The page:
πŸ”‘ Key TakeawayπŸ’‘

Okay, so what's the lesson learned from this story?

Well, I think Quentin sums it up perfectly with this one-liner:

When convenience was the mother of invention.

The beauty of this story is that the researchers at Cambridge were just having fun trying out new tools available to them! They loved coffee and wanted to use technology to make things simpler with the coffee machine at their lab.

Many breakthrough technologies and popular products have emerged from side projects or experiments initially meant just for fun or to solve a minor inconvenience. For example:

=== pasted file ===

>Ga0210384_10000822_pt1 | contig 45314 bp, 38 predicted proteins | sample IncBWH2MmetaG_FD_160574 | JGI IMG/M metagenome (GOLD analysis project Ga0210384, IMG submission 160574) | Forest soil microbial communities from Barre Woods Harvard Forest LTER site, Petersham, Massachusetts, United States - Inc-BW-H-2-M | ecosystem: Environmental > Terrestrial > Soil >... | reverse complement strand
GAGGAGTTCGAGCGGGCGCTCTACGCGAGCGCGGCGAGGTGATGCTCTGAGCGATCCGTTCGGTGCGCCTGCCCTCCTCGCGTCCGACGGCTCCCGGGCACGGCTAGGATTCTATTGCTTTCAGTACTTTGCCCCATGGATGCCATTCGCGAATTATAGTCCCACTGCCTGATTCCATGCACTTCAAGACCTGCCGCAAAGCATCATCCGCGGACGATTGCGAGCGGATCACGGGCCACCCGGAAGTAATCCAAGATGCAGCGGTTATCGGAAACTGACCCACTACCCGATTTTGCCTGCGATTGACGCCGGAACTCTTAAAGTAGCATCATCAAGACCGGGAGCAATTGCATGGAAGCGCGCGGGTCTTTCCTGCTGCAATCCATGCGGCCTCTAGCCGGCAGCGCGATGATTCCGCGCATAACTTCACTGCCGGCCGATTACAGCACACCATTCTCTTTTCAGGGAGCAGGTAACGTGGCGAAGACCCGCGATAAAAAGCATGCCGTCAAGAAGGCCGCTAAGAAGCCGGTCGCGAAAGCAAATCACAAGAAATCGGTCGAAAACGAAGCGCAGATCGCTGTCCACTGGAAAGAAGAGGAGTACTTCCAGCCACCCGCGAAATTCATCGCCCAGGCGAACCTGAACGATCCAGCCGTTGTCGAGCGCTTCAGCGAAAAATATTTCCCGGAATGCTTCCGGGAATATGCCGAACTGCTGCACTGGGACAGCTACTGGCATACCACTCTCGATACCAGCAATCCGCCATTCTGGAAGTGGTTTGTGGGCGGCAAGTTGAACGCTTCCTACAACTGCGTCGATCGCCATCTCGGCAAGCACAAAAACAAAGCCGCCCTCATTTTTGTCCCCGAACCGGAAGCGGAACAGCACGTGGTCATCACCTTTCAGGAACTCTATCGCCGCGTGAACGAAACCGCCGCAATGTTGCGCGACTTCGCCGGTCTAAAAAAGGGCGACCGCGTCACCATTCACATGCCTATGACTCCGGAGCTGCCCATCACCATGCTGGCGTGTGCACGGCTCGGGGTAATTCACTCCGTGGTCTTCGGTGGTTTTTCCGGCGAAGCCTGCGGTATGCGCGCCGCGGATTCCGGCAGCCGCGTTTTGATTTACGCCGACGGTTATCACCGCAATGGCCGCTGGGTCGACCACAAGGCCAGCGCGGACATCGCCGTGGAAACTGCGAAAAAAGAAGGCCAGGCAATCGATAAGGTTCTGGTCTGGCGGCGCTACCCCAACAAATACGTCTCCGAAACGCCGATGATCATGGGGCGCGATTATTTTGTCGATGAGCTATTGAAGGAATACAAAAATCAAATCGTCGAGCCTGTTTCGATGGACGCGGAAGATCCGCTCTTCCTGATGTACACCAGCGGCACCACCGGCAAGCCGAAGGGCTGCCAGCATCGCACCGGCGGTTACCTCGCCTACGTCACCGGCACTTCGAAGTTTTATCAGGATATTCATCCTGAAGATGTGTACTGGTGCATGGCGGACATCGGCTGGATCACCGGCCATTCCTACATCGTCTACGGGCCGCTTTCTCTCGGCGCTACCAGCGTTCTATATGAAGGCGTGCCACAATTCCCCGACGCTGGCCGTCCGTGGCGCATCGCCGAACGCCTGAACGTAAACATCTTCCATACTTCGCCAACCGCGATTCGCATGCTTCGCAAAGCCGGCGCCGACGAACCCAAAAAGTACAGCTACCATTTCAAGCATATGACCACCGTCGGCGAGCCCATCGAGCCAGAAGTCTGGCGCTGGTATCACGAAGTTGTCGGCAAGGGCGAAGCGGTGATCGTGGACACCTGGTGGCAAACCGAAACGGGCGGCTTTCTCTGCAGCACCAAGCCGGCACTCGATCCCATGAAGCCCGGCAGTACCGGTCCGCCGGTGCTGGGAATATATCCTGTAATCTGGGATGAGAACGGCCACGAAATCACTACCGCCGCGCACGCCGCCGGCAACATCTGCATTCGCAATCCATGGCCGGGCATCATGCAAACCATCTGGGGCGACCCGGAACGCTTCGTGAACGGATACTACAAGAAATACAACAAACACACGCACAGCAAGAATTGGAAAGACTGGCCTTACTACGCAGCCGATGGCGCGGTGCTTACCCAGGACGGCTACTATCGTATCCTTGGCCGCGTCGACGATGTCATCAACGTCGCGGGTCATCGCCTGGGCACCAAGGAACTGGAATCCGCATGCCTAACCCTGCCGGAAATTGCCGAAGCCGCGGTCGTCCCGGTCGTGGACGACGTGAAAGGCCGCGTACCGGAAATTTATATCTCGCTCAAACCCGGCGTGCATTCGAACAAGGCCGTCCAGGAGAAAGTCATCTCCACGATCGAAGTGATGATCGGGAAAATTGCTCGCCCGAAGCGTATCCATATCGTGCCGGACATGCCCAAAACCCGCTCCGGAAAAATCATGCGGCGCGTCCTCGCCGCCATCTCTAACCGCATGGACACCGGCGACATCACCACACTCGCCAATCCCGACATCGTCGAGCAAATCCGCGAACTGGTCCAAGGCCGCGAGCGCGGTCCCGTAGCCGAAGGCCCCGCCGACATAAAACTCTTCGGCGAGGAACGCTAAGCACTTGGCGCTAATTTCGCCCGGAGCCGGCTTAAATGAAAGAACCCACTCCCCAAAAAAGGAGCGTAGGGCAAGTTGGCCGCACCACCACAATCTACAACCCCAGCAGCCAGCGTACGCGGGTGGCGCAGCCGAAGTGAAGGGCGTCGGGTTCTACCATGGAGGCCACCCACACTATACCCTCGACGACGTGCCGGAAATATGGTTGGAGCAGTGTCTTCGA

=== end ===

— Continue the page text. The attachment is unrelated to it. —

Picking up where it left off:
• Slack started as an internal tool for Stewart's gaming company to better communicate

  • Twitter started as a side project within the podcast company Odeo where Jack Dorsey worked

If you are a builder in the tech space today, maybe it's worth thinking about your day to day.

What minor inconveniences are you facing that can be quickly solved with a hack? There's a good chance others are facing the same issue.

While we try to think of grand ideas, we tend to overlook the simple solutions that are actually working.

It's often the unexpected output of research that's the most interesting.

Comment below with other examples of fun stories in tech that started off as a joke or fun side project but ended up becoming a global phenomenon!

By learning tech history, it's easier to identify tricks & techniques that can help founders approach the idea maze even today.